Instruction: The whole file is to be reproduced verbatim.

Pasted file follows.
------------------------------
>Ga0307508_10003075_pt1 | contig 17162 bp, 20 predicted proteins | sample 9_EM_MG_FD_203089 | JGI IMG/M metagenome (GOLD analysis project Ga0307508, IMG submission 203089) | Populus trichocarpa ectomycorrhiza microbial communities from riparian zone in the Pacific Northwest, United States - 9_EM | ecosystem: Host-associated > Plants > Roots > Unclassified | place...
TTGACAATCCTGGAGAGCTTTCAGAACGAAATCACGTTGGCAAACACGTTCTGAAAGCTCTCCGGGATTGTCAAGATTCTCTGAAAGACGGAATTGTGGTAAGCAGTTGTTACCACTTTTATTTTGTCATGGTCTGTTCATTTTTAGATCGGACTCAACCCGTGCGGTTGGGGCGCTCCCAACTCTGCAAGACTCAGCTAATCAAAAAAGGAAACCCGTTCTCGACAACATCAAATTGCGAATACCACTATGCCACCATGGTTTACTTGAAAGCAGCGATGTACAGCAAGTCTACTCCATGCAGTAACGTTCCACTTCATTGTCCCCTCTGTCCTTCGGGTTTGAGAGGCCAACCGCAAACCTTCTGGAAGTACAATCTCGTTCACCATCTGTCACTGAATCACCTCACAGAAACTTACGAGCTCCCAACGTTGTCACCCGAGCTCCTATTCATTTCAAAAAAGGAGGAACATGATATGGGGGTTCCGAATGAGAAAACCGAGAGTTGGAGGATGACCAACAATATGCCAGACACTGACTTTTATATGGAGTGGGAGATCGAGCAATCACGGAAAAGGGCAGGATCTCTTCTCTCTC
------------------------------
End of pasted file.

>Ga0307508_10003075_pt1 | contig 17162 bp, 20 predicted proteins | sample 9_EM_MG_FD_203089 | JGI IMG/M metagenome (GOLD analysis project Ga0307508, IMG submission 203089) | Populus trichocarpa ectomycorrhiza microbial communities from riparian zone in the Pacific Northwest, United States - 9_EM | ecosystem: Host-associated > Plants > Roots > Unclassified | place...
TTGACAATCCTGGAGAGCTTTCAGAACGAAATCACGTTGGCAAACACGTTCTGAAAGCTCTCCGGGATTGTCAAGATTCTCTGAAAGACGGAATTGTGGTAAGCAGTTGTTACCACTTTTATTTTGTCATGGTCTGTTCATTTTTAGATCGGACTCAACCCGTGCGGTTGGGGCGCTCCCAACTCTGCAAGACTCAGCTAATCAAAAAAGGAAACCCGTTCTCGACAACATCAAATTGCGAATACCACTATGCCACCATGGTTTACTTGAAAGCAGCGATGTACAGCAAGTCTACTCCATGCAGTAACGTTCCACTTCATTGTCCCCTCTGTCCTTCGGGTTTGAGAGGCCAACCGCAAACCTTCTGGAAGTACAATCTCGTTCACCATCTGTCACTGAATCACCTCACAGAAACTTACGAGCTCCCAACGTTGTCACCCGAGCTCCTATTCATTTCAAAAAAGGAGGAACATGATATGGGGGTTCCGAATGAGAAAACCGAGAGTTGGAGGATGACCAACAATATGCCAGACACTGACTTTTATATGGAGTGGGAGATCGAGCAATCACGGAAAAGGGCAGGATCTCTTCTCTCTC